A Finely-Tuned Machine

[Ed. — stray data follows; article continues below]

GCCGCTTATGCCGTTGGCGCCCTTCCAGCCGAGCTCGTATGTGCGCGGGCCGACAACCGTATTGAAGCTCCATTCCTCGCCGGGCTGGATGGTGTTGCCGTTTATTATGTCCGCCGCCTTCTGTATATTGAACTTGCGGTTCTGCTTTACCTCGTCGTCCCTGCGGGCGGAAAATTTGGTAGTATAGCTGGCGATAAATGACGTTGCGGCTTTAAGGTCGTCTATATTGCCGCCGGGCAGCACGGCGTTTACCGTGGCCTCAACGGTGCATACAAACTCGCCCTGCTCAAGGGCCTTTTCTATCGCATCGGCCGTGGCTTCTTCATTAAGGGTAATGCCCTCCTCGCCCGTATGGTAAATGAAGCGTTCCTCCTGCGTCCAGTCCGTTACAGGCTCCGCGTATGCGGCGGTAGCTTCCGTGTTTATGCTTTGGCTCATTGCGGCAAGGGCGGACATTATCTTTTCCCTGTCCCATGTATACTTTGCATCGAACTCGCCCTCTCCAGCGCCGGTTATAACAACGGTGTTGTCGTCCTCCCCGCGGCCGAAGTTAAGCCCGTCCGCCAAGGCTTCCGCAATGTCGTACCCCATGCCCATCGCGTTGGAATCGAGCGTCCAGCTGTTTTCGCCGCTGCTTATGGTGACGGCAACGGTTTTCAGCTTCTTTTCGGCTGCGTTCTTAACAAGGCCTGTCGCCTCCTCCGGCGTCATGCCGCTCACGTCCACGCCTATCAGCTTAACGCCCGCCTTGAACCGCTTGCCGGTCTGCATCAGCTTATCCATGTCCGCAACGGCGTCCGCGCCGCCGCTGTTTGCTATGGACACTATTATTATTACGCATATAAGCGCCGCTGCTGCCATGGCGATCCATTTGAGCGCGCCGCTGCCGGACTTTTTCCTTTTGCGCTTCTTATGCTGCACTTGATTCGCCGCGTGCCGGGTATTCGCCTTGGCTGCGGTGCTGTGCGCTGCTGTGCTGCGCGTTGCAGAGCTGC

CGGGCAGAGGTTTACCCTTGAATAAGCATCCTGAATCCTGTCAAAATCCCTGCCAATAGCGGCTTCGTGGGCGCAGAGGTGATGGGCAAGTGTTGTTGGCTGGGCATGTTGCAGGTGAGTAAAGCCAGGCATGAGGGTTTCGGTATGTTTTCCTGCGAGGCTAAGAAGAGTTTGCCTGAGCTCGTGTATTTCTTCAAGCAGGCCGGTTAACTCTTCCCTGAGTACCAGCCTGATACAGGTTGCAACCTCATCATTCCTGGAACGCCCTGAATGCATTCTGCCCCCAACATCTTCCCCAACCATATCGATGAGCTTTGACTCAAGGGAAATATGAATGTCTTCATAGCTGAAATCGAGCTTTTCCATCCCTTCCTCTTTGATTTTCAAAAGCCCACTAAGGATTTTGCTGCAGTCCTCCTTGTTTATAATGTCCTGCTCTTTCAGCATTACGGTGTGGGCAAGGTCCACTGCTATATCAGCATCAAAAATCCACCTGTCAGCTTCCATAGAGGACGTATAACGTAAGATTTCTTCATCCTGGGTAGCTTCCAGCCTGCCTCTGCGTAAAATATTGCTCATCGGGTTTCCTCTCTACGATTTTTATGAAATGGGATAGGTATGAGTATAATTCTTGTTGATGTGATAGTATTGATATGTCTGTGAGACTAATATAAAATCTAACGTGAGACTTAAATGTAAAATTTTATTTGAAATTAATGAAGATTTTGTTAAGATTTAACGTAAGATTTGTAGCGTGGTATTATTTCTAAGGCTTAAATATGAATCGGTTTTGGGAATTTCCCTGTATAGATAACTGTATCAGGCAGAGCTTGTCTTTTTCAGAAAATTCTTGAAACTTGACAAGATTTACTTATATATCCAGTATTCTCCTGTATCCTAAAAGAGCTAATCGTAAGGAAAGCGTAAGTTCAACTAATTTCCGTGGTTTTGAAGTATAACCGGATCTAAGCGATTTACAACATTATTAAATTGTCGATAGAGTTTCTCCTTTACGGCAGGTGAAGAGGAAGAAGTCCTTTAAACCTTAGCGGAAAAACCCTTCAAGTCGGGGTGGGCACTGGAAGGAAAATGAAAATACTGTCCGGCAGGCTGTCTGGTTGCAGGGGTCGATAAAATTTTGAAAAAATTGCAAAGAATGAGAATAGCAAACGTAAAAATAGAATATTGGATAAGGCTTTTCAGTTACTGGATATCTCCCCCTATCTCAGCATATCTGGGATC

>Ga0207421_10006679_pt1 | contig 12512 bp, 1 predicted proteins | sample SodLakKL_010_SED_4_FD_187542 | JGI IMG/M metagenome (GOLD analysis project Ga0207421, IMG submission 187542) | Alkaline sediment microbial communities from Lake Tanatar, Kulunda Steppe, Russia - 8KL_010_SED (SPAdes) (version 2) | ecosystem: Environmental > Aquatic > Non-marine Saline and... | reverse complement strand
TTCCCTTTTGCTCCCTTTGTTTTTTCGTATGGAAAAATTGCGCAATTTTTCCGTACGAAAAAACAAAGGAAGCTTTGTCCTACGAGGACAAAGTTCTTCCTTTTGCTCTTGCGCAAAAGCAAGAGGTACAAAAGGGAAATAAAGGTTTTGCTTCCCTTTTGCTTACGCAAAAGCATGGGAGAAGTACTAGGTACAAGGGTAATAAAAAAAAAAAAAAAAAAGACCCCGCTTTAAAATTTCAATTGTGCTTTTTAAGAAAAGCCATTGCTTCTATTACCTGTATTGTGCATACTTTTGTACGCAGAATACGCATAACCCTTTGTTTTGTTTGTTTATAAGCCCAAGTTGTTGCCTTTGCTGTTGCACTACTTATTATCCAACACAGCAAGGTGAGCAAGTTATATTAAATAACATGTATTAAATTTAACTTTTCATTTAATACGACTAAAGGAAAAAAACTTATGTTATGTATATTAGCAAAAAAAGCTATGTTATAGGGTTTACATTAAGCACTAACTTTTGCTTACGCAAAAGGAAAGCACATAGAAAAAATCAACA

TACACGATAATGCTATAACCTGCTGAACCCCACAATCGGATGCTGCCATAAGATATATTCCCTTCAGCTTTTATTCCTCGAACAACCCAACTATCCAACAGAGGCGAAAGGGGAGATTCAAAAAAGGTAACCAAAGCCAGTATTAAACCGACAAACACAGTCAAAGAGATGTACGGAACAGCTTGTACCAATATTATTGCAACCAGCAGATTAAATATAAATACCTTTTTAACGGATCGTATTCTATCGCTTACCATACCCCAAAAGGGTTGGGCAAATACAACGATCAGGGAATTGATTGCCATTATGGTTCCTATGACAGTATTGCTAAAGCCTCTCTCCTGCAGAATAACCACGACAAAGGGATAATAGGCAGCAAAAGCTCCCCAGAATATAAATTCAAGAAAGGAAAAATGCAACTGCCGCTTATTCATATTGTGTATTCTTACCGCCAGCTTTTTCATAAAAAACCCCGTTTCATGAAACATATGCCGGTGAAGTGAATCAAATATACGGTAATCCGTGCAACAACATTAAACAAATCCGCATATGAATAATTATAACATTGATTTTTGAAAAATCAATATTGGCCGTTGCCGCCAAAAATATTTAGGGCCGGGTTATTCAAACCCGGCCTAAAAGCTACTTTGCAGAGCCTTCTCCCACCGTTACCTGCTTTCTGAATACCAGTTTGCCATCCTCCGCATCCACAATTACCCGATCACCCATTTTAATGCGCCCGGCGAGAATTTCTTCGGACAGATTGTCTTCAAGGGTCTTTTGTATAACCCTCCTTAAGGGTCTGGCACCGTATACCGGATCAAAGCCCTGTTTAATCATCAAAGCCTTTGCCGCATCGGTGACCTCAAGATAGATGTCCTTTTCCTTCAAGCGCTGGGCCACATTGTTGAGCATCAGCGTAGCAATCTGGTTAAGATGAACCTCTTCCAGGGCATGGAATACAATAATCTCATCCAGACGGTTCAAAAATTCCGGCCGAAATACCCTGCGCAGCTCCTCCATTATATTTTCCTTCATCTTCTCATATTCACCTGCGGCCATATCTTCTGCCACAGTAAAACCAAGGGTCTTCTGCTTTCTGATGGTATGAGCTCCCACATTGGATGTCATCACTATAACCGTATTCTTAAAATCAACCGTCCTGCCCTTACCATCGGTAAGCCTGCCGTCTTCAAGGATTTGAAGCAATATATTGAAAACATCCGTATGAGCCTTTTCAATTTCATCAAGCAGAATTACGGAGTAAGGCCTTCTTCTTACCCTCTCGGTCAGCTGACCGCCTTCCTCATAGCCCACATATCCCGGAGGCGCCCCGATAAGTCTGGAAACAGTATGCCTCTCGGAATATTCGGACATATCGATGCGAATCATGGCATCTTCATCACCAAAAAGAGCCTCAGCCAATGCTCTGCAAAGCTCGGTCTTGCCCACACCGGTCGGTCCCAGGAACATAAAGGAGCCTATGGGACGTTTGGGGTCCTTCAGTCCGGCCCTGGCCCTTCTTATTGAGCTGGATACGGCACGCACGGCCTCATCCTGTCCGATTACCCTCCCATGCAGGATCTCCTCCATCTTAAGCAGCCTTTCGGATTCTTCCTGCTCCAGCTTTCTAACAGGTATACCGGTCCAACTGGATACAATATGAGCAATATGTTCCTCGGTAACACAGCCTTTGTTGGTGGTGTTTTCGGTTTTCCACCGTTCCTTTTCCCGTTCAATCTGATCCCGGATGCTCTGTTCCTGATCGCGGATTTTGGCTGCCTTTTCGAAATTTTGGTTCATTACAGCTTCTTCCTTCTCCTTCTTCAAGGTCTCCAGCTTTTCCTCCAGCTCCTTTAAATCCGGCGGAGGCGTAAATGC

“Dog Days are Over” delivered me my first encounter with Florence + the Machine. I have been captivated by Florence’s voice ever since. Florence emanates an overwhelming purity as she sings, which is enhanced by the fluidity of the band’s instrumentals. The band’s newest album, Ceremonials generates eleven tracks showcasing Florence’s honestly soulful vocals through metaphoric lyrics that provoke contemplation. Every track on the album challenges the listener to delve deeper into the music and excavate meaning. The brand of music Florence + the Machine are pushing encourage and engage active listening; it’s not the kind of music to zone out to, rather it prods critical thinking. Throughout the album I deliberated on the signifance behind the lyrics, and consequently I found myself experiencing a myriad of emotions. “Shake it Out” struck me as ironic. Florence emotes an ethereal tone which made me feel carefree and liberated, yet she is talking about the darkness of suicide. “Lover to Lover” had me feeling energized. The vocal style Florence displayed combined with the organ’s wailing almost transported me to Motown in the 60’s; that’s how much soul the song possessed. Conversely, “Seven Devils” has an eerie demonic vibe that gave me chills, and not in a good way. Under Florence’s seance-like chanting lies a beat reminiscent of Jason’s theme music. Listening to this song had an effect similar to watching a horror movie. I felt my chest restrict and an unshakable uncomfortability slid over me from the moment the beat dropped until the last of the lyrics slithered out. “Seven Devils” is the most blatant example of the provative lyrics throughout the album that are designed to entice emotion and incite analysis. Ceremonials is undeniably an album everyone should lend their ear to, just be prepared to leave it with more than a few questions ruminating. But shouldn’t good music do that to us?